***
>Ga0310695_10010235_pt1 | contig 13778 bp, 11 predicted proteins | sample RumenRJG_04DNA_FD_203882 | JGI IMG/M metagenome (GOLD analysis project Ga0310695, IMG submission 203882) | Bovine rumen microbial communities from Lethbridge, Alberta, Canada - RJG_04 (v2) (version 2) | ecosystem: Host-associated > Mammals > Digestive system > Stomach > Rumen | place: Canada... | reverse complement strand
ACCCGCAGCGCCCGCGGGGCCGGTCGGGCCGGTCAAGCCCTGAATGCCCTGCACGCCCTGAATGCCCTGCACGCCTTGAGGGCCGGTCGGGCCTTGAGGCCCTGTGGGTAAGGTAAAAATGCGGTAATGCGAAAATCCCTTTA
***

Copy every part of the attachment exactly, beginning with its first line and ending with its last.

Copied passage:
>Ga0310695_10010235_pt1 | contig 13778 bp, 11 predicted proteins | sample RumenRJG_04DNA_FD_203882 | JGI IMG/M metagenome (GOLD analysis project Ga0310695, IMG submission 203882) | Bovine rumen microbial communities from Lethbridge, Alberta, Canada - RJG_04 (v2) (version 2) | ecosystem: Host-associated > Mammals > Digestive system > Stomach > Rumen | place: Canada... | reverse complement strand
ACCCGCAGCGCCCGCGGGGCCGGTCGGGCCGGTCAAGCCCTGAATGCCCTGCACGCCCTGAATGCCCTGCACGCCTTGAGGGCCGGTCGGGCCTTGAGGCCCTGTGGGTAAGGTAAAAATGCGGTAATGCGAAAATCCCTTTA